Venezuela’s PDVSA Said to Plan Dollar Bond Sale This Year

Petroleos de Venezuela SA, the state oil company, is considering the sale of as much as $3 billion in international bonds before the end of the year.

The dollar notes would be sold in a private placement to the Central Bank for currency auctions and oil service providers to pay debt, a PDVSA official, who isn’t authorized to speak publicly, said on Oct. 11. The company is studying ways to swap or repurchase debt with maturities from 2014 to 2017, according to the official.

Venezuela will restart dollar auctions on Oct. 16 and sell $100 million a week in a bid to arrest the decline of the bolivar on the black market and boost imports amid shortages of everything from toilet paper to chicken, oil minister Rafael Ramirez said last week. He declined to comment on the company’s plans to sell debt this year when asked Oct. 11 at a press conference in Caracas.

PDVSA is studying two maturity options for the bond sale including 2025 or a date further out on the country’s debt curve, said the official. The company wants to bring its annual debt maturity burden to a manageable level of $2.5 to $3.5 billion and is planning a roadshow next year that will visit London, New York, Beijing and Mumbai to present its results and financial model to investors, the official said.

Debt Swap

PDVSA wants to swap debt from bonds due in 2014 for loans from international banks, the official said. The company is also studying ways to swap or refinance bonds with maturities between 2016 and 2017.

The state oil producer has $9.5 billion of bonds maturing in 2017, compared with $3 billion in 2014, according to data compiled by Bloomberg.

The company, which last sold dollar debt in May 2012, probably won’t sell more bonds next year and is focused on obtaining financing from oil partners to increase production, which is averaging 2.85 million barrels a day in 2013, the official said.

PDVSA has obtained commitments from joint-venture partners for financing totaling $8.5 billion this year to increase oil production to 3 million barrels a day in 2014, said the official, adding that PDVSA was in negotiations with banks and companies in India, Russia, China and the Netherlands for about $5 billion of new financing for oil projects.

The company is allowing joint-venture partners to manage the financing directly.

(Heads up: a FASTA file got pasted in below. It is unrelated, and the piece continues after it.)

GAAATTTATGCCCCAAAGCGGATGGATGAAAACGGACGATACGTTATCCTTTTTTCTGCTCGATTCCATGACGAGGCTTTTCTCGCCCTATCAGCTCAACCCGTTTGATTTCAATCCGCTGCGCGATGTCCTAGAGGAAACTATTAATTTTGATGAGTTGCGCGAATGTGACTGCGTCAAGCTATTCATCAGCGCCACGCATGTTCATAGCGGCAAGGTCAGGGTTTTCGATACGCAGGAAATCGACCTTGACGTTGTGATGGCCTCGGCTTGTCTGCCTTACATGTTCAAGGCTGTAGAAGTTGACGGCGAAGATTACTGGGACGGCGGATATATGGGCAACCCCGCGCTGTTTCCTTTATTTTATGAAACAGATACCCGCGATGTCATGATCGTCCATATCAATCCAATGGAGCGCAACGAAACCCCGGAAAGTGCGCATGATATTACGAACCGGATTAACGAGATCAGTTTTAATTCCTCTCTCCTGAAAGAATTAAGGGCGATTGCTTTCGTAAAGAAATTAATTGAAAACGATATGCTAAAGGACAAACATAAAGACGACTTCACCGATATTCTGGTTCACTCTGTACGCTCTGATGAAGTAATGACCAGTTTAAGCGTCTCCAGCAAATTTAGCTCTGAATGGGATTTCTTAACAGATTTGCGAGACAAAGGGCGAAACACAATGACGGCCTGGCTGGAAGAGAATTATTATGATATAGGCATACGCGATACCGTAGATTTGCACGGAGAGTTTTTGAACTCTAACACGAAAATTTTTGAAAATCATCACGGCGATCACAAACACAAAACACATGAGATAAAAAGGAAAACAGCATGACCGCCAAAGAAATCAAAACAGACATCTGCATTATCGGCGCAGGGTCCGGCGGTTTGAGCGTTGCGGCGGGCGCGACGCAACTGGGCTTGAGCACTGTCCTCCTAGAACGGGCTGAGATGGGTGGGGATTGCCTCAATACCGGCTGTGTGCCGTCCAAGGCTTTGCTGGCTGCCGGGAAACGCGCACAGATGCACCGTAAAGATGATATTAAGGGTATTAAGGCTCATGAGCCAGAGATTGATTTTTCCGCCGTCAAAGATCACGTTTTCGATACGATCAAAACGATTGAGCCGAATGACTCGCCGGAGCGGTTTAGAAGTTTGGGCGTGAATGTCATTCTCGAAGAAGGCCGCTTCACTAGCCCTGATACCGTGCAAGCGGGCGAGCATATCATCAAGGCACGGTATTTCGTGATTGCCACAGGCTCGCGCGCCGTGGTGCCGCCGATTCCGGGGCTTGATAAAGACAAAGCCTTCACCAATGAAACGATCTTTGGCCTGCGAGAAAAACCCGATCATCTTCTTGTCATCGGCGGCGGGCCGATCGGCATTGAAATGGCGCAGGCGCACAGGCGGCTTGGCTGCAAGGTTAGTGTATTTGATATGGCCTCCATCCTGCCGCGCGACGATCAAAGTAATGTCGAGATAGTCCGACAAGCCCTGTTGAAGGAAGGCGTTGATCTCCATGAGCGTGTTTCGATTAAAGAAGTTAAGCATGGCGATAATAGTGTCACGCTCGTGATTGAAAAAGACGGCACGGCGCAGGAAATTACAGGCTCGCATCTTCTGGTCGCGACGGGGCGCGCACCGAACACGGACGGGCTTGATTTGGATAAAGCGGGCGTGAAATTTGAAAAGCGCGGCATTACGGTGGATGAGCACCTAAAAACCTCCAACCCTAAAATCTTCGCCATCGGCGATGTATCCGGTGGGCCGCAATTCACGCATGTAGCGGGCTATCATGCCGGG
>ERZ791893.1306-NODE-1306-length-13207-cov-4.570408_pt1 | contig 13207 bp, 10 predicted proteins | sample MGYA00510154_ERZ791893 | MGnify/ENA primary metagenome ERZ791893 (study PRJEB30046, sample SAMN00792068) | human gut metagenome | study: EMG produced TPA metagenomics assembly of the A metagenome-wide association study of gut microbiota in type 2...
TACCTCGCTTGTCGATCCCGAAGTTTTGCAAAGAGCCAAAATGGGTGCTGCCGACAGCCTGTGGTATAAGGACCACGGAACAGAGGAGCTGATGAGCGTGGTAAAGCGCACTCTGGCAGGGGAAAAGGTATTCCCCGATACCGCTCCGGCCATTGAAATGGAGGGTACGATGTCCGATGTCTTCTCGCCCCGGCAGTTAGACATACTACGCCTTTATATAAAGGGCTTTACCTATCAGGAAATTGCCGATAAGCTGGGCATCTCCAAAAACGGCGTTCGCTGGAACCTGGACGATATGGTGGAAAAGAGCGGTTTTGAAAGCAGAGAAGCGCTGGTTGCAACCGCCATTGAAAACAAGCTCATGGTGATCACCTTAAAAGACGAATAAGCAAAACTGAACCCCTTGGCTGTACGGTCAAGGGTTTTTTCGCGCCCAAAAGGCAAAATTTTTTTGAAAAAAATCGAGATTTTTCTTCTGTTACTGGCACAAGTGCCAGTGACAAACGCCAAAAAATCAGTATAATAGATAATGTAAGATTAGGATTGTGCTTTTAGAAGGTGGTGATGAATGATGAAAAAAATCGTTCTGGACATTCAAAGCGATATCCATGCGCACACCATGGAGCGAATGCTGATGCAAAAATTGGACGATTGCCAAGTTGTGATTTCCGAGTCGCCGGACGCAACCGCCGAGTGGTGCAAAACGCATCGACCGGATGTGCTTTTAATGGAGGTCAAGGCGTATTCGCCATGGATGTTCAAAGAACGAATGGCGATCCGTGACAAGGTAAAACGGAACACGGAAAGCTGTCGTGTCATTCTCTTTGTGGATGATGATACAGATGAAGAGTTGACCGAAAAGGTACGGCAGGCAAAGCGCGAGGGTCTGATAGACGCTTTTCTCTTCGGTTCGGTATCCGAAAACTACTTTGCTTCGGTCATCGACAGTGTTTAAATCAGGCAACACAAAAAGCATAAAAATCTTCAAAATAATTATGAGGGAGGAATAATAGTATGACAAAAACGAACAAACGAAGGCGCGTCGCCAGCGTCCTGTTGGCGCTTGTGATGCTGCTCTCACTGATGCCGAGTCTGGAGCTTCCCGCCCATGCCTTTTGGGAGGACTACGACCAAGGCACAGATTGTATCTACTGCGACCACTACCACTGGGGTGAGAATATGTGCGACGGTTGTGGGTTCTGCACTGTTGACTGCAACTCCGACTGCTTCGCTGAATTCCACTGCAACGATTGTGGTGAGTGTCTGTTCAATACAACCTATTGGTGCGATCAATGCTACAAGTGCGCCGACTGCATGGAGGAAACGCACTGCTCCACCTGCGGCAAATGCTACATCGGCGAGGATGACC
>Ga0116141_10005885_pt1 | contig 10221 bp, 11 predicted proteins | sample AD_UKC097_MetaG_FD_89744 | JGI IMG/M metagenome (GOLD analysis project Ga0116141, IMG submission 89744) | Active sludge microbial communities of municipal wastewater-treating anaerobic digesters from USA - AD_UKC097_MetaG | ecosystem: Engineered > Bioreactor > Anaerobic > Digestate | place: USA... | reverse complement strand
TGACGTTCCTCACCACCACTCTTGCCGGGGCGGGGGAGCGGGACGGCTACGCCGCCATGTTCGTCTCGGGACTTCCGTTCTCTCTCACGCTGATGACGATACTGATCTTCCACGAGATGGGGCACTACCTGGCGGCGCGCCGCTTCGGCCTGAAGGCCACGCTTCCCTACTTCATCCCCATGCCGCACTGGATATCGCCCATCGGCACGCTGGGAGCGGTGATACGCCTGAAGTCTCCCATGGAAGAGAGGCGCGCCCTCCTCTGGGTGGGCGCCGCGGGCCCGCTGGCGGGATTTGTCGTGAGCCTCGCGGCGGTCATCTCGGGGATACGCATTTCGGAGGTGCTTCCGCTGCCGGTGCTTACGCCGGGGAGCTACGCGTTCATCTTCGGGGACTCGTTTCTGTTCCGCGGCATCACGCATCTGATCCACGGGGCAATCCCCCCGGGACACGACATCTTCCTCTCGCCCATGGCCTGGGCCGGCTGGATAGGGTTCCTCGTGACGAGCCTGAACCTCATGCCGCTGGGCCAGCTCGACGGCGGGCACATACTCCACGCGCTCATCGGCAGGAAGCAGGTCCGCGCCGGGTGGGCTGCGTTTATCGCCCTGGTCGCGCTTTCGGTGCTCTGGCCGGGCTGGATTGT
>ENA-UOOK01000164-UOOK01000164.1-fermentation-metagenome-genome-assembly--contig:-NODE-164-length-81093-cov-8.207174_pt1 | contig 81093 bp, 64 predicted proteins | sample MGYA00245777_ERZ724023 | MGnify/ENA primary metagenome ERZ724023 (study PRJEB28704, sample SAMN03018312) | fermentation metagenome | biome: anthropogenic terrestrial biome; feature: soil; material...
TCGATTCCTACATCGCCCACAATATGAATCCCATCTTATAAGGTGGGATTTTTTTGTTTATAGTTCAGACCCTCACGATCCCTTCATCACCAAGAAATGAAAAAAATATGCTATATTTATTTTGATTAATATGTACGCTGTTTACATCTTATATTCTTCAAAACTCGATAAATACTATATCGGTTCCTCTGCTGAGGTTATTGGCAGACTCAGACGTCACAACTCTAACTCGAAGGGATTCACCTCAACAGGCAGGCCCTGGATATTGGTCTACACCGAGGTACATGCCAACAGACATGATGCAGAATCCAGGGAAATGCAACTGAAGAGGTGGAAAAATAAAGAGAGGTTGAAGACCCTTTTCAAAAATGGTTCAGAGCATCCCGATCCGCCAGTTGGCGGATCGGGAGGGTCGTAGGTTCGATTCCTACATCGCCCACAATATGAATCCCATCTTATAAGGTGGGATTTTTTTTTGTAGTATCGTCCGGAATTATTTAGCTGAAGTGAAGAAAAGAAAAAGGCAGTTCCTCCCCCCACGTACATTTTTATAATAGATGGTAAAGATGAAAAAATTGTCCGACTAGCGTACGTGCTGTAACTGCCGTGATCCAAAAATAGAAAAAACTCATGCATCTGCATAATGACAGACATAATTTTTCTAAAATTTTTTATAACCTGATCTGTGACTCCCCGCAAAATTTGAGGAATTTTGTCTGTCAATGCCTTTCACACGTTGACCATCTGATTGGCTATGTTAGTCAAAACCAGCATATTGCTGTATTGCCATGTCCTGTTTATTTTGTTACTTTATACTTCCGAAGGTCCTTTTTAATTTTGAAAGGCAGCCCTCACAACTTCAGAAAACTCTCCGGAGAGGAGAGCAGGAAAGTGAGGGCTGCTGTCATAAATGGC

Dollar Auctions

Restricted dollar supplies have crippled imports in a country that buys 70 percent of its goods from abroad. The shortages have pushed inflation in the past 12 months to almost 50 percent and caused the bolivar to lose 60 percent of its value against the dollar in the black market this year.

Venezuelan President Nicolas Maduro said last week that $900 million had been set aside for dollar auctions through Dec. 31. Venezuela sold $761 million in auctions in July and August.

Venezuela will announce more economic decisions in coming days to guarantee the supply of goods through the end of 2013, Maduro said.

Venezuela sells bolivars at the official rate of 6.3 per dollar on an official system known as Cadivi. Importers who can’t access the official rate turn to the so-called Sicad dollar auction system that sells dollars at a more expensive, undisclosed rate.

Black Market

One dollar currently buys about 45 bolivars on the black market, according to dolartoday.com, a website that tracks the value at the Colombian border.

Ramirez said last week that the black market was responsible for rising inflation in the South American country and that its “days were numbered.” The country is working on an alternative currency system and is advancing with plans to modify its currency exchange law, he said.

Annual inflation in Venezuela quickened to 49.4 percent in September, the highest rate among the 112 economies tracked by Bloomberg. The central bank’s scarcity index rose to 21.2 percent, meaning that one of every five staple goods was out of stock last month.

Yields on PDVSA’s benchmark bonds due 2017 rose 0.01 percentage point to 12.16 percent today at 9:36 a.m. in New York. Venezuela’s borrowing costs surged to the highest in the world this month, with investors demanding a premium of 10.21 percentage points to hold Venezuelan dollar bonds over Treasuries.

To contact the reporters on this story: Corina Pons in Caracas at crpons@bloomberg.net; Pietro D. Pitts in Caracas at ppitts2@bloomberg.net

To contact the editor responsible for this story: James Attwood at jattwood3@bloomberg.net

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